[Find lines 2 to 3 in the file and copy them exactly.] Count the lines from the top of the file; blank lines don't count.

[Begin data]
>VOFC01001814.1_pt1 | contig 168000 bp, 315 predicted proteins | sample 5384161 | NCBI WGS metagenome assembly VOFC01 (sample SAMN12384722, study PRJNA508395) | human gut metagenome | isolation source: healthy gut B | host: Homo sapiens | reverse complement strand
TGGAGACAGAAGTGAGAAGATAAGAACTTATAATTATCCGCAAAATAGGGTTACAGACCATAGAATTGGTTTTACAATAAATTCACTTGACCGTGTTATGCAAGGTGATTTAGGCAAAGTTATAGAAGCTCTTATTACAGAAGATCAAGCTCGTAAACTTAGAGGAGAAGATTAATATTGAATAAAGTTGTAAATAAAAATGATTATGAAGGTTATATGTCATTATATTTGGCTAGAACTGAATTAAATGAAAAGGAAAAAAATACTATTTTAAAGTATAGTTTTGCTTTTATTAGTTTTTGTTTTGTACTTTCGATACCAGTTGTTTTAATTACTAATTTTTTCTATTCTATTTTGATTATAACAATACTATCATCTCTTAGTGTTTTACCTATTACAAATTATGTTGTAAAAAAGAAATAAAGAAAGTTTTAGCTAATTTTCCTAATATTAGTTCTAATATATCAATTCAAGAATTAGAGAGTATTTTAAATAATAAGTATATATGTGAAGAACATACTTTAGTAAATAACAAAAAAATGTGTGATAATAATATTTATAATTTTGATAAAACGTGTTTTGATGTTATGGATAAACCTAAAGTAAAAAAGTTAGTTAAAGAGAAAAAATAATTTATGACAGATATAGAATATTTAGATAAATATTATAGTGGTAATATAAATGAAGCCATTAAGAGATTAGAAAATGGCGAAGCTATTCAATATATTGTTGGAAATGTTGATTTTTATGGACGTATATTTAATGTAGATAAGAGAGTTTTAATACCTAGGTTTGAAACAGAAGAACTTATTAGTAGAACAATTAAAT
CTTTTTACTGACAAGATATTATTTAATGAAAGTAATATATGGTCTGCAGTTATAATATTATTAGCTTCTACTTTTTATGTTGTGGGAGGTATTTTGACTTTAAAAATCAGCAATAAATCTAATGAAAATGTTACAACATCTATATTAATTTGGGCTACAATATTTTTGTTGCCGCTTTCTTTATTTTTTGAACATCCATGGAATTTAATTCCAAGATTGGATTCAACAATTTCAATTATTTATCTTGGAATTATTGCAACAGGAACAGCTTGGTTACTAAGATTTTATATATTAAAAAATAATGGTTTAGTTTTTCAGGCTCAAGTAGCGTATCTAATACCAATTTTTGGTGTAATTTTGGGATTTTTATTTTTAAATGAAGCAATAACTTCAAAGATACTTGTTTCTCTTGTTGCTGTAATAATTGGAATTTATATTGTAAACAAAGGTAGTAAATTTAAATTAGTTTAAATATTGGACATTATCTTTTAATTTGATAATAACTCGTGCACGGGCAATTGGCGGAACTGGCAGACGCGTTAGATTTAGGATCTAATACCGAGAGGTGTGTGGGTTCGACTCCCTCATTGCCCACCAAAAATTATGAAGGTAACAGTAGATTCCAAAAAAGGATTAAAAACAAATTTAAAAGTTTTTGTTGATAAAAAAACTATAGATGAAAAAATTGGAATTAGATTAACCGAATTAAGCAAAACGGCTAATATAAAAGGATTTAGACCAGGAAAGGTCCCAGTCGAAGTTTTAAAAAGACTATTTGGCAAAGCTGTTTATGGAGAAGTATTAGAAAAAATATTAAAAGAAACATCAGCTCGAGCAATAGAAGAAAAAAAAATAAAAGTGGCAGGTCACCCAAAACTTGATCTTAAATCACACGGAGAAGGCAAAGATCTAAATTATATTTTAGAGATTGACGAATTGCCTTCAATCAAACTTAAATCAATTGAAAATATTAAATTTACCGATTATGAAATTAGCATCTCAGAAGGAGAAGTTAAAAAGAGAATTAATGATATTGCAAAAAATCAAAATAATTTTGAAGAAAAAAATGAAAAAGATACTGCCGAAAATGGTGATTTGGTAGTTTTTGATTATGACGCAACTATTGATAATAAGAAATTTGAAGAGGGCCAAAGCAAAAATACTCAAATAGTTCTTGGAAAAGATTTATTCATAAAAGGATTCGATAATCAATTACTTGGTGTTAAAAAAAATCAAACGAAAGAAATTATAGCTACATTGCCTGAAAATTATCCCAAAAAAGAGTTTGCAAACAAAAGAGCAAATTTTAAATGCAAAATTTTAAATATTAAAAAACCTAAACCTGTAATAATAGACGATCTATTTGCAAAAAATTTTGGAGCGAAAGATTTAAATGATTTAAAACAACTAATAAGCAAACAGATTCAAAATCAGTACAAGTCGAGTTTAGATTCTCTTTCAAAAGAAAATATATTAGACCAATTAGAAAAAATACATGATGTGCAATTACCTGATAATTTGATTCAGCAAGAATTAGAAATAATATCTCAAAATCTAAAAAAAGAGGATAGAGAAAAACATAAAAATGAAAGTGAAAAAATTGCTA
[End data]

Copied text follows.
TGGAGACAGAAGTGAGAAGATAAGAACTTATAATTATCCGCAAAATAGGGTTACAGACCATAGAATTGGTTTTACAATAAATTCACTTGACCGTGTTATGCAAGGTGATTTAGGCAAAGTTATAGAAGCTCTTATTACAGAAGATCAAGCTCGTAAACTTAGAGGAGAAGATTAATATTGAATAAAGTTGTAAATAAAAATGATTATGAAGGTTATATGTCATTATATTTGGCTAGAACTGAATTAAATGAAAAGGAAAAAAATACTATTTTAAAGTATAGTTTTGCTTTTATTAGTTTTTGTTTTGTACTTTCGATACCAGTTGTTTTAATTACTAATTTTTTCTATTCTATTTTGATTATAACAATACTATCATCTCTTAGTGTTTTACCTATTACAAATTATGTTGTAAAAAAGAAATAAAGAAAGTTTTAGCTAATTTTCCTAATATTAGTTCTAATATATCAATTCAAGAATTAGAGAGTATTTTAAATAATAAGTATATATGTGAAGAACATACTTTAGTAAATAACAAAAAAATGTGTGATAATAATATTTATAATTTTGATAAAACGTGTTTTGATGTTATGGATAAACCTAAAGTAAAAAAGTTAGTTAAAGAGAAAAAATAATTTATGACAGATATAGAATATTTAGATAAATATTATAGTGGTAATATAAATGAAGCCATTAAGAGATTAGAAAATGGCGAAGCTATTCAATATATTGTTGGAAATGTTGATTTTTATGGACGTATATTTAATGTAGATAAGAGAGTTTTAATACCTAGGTTTGAAACAGAAGAACTTATTAGTAGAACAATTAAAT
CTTTTTACTGACAAGATATTATTTAATGAAAGTAATATATGGTCTGCAGTTATAATATTATTAGCTTCTACTTTTTATGTTGTGGGAGGTATTTTGACTTTAAAAATCAGCAATAAATCTAATGAAAATGTTACAACATCTATATTAATTTGGGCTACAATATTTTTGTTGCCGCTTTCTTTATTTTTTGAACATCCATGGAATTTAATTCCAAGATTGGATTCAACAATTTCAATTATTTATCTTGGAATTATTGCAACAGGAACAGCTTGGTTACTAAGATTTTATATATTAAAAAATAATGGTTTAGTTTTTCAGGCTCAAGTAGCGTATCTAATACCAATTTTTGGTGTAATTTTGGGATTTTTATTTTTAAATGAAGCAATAACTTCAAAGATACTTGTTTCTCTTGTTGCTGTAATAATTGGAATTTATATTGTAAACAAAGGTAGTAAATTTAAATTAGTTTAAATATTGGACATTATCTTTTAATTTGATAATAACTCGTGCACGGGCAATTGGCGGAACTGGCAGACGCGTTAGATTTAGGATCTAATACCGAGAGGTGTGTGGGTTCGACTCCCTCATTGCCCACCAAAAATTATGAAGGTAACAGTAGATTCCAAAAAAGGATTAAAAACAAATTTAAAAGTTTTTGTTGATAAAAAAACTATAGATGAAAAAATTGGAATTAGATTAACCGAATTAAGCAAAACGGCTAATATAAAAGGATTTAGACCAGGAAAGGTCCCAGTCGAAGTTTTAAAAAGACTATTTGGCAAAGCTGTTTATGGAGAAGTATTAGAAAAAATATTAAAAGAAACATCAGCTCGAGCAATAGAAGAAAAAAAAATAAAAGTGGCAGGTCACCCAAAACTTGATCTTAAATCACACGGAGAAGGCAAAGATCTAAATTATATTTTAGAGATTGACGAATTGCCTTCAATCAAACTTAAATCAATTGAAAATATTAAATTTACCGATTATGAAATTAGCATCTCAGAAGGAGAAGTTAAAAAGAGAATTAATGATATTGCAAAAAATCAAAATAATTTTGAAGAAAAAAATGAAAAAGATACTGCCGAAAATGGTGATTTGGTAGTTTTTGATTATGACGCAACTATTGATAATAAGAAATTTGAAGAGGGCCAAAGCAAAAATACTCAAATAGTTCTTGGAAAAGATTTATTCATAAAAGGATTCGATAATCAATTACTTGGTGTTAAAAAAAATCAAACGAAAGAAATTATAGCTACATTGCCTGAAAATTATCCCAAAAAAGAGTTTGCAAACAAAAGAGCAAATTTTAAATGCAAAATTTTAAATATTAAAAAACCTAAACCTGTAATAATAGACGATCTATTTGCAAAAAATTTTGGAGCGAAAGATTTAAATGATTTAAAACAACTAATAAGCAAACAGATTCAAAATCAGTACAAGTCGAGTTTAGATTCTCTTTCAAAAGAAAATATATTAGACCAATTAGAAAAAATACATGATGTGCAATTACCTGATAATTTGATTCAGCAAGAATTAGAAATAATATCTCAAAATCTAAAAAAAGAGGATAGAGAAAAACATAAAAATGAAAGTGAAAAAATTGCTA